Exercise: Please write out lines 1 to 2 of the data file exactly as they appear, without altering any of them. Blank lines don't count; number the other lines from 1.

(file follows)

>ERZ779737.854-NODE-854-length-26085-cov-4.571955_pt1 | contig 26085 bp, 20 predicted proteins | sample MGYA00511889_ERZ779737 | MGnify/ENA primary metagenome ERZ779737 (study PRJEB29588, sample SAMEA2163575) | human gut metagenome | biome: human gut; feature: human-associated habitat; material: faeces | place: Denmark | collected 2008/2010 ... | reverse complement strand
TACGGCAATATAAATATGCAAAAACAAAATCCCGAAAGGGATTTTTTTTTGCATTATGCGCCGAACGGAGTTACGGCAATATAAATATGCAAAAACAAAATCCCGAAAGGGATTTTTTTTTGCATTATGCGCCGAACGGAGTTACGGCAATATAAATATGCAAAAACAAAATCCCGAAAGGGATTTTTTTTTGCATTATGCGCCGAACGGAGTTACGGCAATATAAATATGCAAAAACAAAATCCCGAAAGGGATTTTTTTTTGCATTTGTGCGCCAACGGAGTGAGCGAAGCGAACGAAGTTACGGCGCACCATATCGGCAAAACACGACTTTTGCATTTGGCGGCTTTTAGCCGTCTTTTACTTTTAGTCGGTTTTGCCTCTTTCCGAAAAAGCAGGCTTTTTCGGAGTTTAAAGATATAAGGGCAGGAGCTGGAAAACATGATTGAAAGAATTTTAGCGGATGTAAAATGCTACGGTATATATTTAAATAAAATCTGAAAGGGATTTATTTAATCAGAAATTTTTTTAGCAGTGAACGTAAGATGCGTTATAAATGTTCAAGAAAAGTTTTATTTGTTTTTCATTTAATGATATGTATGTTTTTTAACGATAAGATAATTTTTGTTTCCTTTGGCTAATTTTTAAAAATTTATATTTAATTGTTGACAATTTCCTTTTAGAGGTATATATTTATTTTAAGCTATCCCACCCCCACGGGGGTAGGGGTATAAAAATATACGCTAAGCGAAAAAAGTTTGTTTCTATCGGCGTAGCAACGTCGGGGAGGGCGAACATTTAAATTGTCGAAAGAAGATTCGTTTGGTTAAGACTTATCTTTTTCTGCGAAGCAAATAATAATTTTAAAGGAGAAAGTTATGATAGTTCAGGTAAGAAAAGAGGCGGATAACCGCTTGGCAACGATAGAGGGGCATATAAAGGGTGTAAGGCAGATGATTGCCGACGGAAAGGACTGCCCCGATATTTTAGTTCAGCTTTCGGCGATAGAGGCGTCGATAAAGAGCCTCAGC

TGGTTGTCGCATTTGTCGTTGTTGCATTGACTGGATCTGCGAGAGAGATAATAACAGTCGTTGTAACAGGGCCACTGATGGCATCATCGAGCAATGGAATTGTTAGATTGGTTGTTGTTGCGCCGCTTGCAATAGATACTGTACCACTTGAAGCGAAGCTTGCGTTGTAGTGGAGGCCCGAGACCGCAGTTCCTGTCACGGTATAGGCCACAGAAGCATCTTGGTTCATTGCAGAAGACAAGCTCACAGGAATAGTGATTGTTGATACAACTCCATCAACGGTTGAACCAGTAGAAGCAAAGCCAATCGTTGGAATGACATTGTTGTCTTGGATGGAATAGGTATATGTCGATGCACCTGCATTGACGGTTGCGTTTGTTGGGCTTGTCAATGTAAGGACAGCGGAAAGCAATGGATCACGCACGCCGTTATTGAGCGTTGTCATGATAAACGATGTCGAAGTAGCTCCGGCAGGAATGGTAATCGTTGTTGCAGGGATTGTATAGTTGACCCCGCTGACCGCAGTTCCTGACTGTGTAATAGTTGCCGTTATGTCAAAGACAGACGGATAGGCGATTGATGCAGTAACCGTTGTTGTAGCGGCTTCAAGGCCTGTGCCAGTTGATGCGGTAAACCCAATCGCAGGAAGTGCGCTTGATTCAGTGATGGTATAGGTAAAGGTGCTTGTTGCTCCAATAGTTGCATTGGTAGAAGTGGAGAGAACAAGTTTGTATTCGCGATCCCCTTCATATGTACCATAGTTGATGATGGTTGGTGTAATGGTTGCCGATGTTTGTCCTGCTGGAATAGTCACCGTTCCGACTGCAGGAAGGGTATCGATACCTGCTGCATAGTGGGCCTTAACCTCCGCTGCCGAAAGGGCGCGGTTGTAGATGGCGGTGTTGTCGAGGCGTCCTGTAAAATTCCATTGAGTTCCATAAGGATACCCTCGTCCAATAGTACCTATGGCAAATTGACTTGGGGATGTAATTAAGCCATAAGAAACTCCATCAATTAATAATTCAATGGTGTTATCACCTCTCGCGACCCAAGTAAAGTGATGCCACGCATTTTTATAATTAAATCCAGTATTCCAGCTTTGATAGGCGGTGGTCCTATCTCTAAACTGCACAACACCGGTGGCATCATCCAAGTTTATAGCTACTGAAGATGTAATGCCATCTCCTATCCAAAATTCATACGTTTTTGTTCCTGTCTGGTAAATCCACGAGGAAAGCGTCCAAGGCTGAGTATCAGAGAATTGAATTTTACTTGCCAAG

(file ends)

>ERZ779737.854-NODE-854-length-26085-cov-4.571955_pt1 | contig 26085 bp, 20 predicted proteins | sample MGYA00511889_ERZ779737 | MGnify/ENA primary metagenome ERZ779737 (study PRJEB29588, sample SAMEA2163575) | human gut metagenome | biome: human gut; feature: human-associated habitat; material: faeces | place: Denmark | collected 2008/2010 ... | reverse complement strand
TACGGCAATATAAATATGCAAAAACAAAATCCCGAAAGGGATTTTTTTTTGCATTATGCGCCGAACGGAGTTACGGCAATATAAATATGCAAAAACAAAATCCCGAAAGGGATTTTTTTTTGCATTATGCGCCGAACGGAGTTACGGCAATATAAATATGCAAAAACAAAATCCCGAAAGGGATTTTTTTTTGCATTATGCGCCGAACGGAGTTACGGCAATATAAATATGCAAAAACAAAATCCCGAAAGGGATTTTTTTTTGCATTTGTGCGCCAACGGAGTGAGCGAAGCGAACGAAGTTACGGCGCACCATATCGGCAAAACACGACTTTTGCATTTGGCGGCTTTTAGCCGTCTTTTACTTTTAGTCGGTTTTGCCTCTTTCCGAAAAAGCAGGCTTTTTCGGAGTTTAAAGATATAAGGGCAGGAGCTGGAAAACATGATTGAAAGAATTTTAGCGGATGTAAAATGCTACGGTATATATTTAAATAAAATCTGAAAGGGATTTATTTAATCAGAAATTTTTTTAGCAGTGAACGTAAGATGCGTTATAAATGTTCAAGAAAAGTTTTATTTGTTTTTCATTTAATGATATGTATGTTTTTTAACGATAAGATAATTTTTGTTTCCTTTGGCTAATTTTTAAAAATTTATATTTAATTGTTGACAATTTCCTTTTAGAGGTATATATTTATTTTAAGCTATCCCACCCCCACGGGGGTAGGGGTATAAAAATATACGCTAAGCGAAAAAAGTTTGTTTCTATCGGCGTAGCAACGTCGGGGAGGGCGAACATTTAAATTGTCGAAAGAAGATTCGTTTGGTTAAGACTTATCTTTTTCTGCGAAGCAAATAATAATTTTAAAGGAGAAAGTTATGATAGTTCAGGTAAGAAAAGAGGCGGATAACCGCTTGGCAACGATAGAGGGGCATATAAAGGGTGTAAGGCAGATGATTGCCGACGGAAAGGACTGCCCCGATATTTTAGTTCAGCTTTCGGCGATAGAGGCGTCGATAAAGAGCCTCAGC